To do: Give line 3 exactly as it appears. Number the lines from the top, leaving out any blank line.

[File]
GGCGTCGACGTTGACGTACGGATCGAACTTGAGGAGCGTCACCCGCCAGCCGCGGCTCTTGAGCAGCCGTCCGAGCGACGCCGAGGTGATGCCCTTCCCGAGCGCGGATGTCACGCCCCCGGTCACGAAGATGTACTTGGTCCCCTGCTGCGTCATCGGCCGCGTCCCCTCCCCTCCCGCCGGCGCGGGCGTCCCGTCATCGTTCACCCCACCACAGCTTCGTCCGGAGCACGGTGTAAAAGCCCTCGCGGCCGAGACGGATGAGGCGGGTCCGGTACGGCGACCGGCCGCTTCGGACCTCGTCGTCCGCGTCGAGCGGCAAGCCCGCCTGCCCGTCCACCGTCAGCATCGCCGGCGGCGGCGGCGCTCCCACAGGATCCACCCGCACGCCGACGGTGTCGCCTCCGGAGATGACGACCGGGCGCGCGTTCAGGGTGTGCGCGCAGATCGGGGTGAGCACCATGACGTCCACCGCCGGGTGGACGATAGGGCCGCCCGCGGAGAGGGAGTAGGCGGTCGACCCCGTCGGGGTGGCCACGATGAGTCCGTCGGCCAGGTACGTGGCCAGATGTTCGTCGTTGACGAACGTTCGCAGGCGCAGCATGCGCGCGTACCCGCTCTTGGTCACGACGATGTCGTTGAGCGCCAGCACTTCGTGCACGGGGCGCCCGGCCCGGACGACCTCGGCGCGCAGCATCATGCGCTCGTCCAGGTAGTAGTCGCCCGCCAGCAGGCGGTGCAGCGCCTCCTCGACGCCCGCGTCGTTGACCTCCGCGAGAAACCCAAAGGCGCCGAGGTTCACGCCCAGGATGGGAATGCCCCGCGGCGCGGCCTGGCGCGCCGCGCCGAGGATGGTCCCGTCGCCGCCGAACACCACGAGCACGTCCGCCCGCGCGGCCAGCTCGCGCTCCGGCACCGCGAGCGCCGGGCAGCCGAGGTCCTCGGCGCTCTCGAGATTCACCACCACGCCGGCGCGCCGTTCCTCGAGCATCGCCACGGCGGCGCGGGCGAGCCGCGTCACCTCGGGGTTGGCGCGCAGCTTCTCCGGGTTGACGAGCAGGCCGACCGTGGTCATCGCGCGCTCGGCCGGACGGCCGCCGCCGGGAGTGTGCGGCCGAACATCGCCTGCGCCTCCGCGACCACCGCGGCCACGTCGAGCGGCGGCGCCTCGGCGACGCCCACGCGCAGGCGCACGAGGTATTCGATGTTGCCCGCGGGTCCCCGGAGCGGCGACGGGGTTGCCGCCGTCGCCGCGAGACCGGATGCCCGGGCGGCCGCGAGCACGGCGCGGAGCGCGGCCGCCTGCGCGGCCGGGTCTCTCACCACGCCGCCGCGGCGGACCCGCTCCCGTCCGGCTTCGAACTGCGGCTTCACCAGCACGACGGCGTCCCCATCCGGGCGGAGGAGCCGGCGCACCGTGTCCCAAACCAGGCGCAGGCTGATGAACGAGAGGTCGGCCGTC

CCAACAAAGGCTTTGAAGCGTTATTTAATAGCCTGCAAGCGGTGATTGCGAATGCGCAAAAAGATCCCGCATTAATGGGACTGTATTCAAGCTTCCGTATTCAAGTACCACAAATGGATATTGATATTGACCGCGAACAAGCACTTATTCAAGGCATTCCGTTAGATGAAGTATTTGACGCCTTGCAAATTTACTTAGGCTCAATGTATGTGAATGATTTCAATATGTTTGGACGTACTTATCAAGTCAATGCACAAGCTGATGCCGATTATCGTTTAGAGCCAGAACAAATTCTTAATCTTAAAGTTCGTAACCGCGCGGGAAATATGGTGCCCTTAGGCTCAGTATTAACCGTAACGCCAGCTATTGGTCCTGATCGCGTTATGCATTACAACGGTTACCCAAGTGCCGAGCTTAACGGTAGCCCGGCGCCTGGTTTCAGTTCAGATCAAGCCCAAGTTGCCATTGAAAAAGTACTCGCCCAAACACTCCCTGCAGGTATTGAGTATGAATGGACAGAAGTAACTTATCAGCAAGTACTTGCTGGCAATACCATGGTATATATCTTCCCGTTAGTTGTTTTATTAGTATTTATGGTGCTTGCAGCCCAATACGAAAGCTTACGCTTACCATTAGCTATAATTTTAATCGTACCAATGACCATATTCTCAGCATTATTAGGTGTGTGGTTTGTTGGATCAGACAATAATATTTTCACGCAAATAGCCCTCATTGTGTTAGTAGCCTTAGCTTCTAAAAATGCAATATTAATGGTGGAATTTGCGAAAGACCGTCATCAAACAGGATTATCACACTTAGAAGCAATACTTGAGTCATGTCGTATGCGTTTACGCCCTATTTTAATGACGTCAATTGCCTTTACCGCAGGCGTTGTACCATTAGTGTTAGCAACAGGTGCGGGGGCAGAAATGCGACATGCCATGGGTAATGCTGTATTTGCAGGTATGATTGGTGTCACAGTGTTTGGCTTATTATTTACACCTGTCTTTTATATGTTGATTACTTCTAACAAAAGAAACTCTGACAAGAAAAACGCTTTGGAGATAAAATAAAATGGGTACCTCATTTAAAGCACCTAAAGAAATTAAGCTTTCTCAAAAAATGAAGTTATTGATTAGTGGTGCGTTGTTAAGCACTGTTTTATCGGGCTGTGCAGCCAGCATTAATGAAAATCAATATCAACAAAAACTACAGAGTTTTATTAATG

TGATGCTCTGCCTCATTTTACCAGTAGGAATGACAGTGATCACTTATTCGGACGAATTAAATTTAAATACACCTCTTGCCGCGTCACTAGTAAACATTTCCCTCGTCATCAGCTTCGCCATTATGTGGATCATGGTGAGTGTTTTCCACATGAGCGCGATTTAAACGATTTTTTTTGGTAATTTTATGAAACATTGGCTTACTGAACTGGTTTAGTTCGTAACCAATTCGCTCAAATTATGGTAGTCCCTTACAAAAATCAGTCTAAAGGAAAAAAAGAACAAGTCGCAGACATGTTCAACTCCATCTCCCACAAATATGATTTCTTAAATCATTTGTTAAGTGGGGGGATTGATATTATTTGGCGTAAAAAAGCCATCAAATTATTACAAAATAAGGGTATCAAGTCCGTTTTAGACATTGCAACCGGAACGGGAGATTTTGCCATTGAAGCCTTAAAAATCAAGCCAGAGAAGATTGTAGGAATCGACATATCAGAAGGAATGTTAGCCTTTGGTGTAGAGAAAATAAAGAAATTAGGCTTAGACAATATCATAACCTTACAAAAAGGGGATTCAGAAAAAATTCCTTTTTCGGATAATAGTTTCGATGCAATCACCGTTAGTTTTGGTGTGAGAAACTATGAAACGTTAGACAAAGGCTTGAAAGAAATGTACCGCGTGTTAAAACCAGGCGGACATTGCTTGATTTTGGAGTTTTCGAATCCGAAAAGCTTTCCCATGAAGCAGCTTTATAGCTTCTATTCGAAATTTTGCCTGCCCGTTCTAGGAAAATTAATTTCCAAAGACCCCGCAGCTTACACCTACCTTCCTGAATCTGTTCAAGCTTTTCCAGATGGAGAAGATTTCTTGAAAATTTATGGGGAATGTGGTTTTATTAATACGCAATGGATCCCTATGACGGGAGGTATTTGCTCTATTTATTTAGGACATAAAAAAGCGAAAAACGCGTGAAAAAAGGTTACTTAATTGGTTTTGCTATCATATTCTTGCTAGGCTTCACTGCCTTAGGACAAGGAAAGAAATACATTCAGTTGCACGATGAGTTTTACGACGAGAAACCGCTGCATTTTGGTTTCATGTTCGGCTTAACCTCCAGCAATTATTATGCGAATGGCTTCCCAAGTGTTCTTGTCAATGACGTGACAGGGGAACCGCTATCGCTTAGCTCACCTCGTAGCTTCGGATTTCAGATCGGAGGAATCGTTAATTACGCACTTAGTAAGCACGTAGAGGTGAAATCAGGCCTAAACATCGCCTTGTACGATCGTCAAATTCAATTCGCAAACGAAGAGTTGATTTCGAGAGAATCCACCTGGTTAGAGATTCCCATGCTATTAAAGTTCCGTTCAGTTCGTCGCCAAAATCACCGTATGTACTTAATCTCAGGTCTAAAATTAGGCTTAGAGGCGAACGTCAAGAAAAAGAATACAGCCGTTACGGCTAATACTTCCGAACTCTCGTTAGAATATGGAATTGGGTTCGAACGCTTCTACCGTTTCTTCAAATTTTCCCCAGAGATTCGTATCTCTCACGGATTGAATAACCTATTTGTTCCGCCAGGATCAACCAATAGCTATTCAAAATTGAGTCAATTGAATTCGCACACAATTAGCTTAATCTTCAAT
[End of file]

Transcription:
TGATGCTCTGCCTCATTTTACCAGTAGGAATGACAGTGATCACTTATTCGGACGAATTAAATTTAAATACACCTCTTGCCGCGTCACTAGTAAACATTTCCCTCGTCATCAGCTTCGCCATTATGTGGATCATGGTGAGTGTTTTCCACATGAGCGCGATTTAAACGATTTTTTTTGGTAATTTTATGAAACATTGGCTTACTGAACTGGTTTAGTTCGTAACCAATTCGCTCAAATTATGGTAGTCCCTTACAAAAATCAGTCTAAAGGAAAAAAAGAACAAGTCGCAGACATGTTCAACTCCATCTCCCACAAATATGATTTCTTAAATCATTTGTTAAGTGGGGGGATTGATATTATTTGGCGTAAAAAAGCCATCAAATTATTACAAAATAAGGGTATCAAGTCCGTTTTAGACATTGCAACCGGAACGGGAGATTTTGCCATTGAAGCCTTAAAAATCAAGCCAGAGAAGATTGTAGGAATCGACATATCAGAAGGAATGTTAGCCTTTGGTGTAGAGAAAATAAAGAAATTAGGCTTAGACAATATCATAACCTTACAAAAAGGGGATTCAGAAAAAATTCCTTTTTCGGATAATAGTTTCGATGCAATCACCGTTAGTTTTGGTGTGAGAAACTATGAAACGTTAGACAAAGGCTTGAAAGAAATGTACCGCGTGTTAAAACCAGGCGGACATTGCTTGATTTTGGAGTTTTCGAATCCGAAAAGCTTTCCCATGAAGCAGCTTTATAGCTTCTATTCGAAATTTTGCCTGCCCGTTCTAGGAAAATTAATTTCCAAAGACCCCGCAGCTTACACCTACCTTCCTGAATCTGTTCAAGCTTTTCCAGATGGAGAAGATTTCTTGAAAATTTATGGGGAATGTGGTTTTATTAATACGCAATGGATCCCTATGACGGGAGGTATTTGCTCTATTTATTTAGGACATAAAAAAGCGAAAAACGCGTGAAAAAAGGTTACTTAATTGGTTTTGCTATCATATTCTTGCTAGGCTTCACTGCCTTAGGACAAGGAAAGAAATACATTCAGTTGCACGATGAGTTTTACGACGAGAAACCGCTGCATTTTGGTTTCATGTTCGGCTTAACCTCCAGCAATTATTATGCGAATGGCTTCCCAAGTGTTCTTGTCAATGACGTGACAGGGGAACCGCTATCGCTTAGCTCACCTCGTAGCTTCGGATTTCAGATCGGAGGAATCGTTAATTACGCACTTAGTAAGCACGTAGAGGTGAAATCAGGCCTAAACATCGCCTTGTACGATCGTCAAATTCAATTCGCAAACGAAGAGTTGATTTCGAGAGAATCCACCTGGTTAGAGATTCCCATGCTATTAAAGTTCCGTTCAGTTCGTCGCCAAAATCACCGTATGTACTTAATCTCAGGTCTAAAATTAGGCTTAGAGGCGAACGTCAAGAAAAAGAATACAGCCGTTACGGCTAATACTTCCGAACTCTCGTTAGAATATGGAATTGGGTTCGAACGCTTCTACCGTTTCTTCAAATTTTCCCCAGAGATTCGTATCTCTCACGGATTGAATAACCTATTTGTTCCGCCAGGATCAACCAATAGCTATTCAAAATTGAGTCAATTGAATTCGCACACAATTAGCTTAATCTTCAAT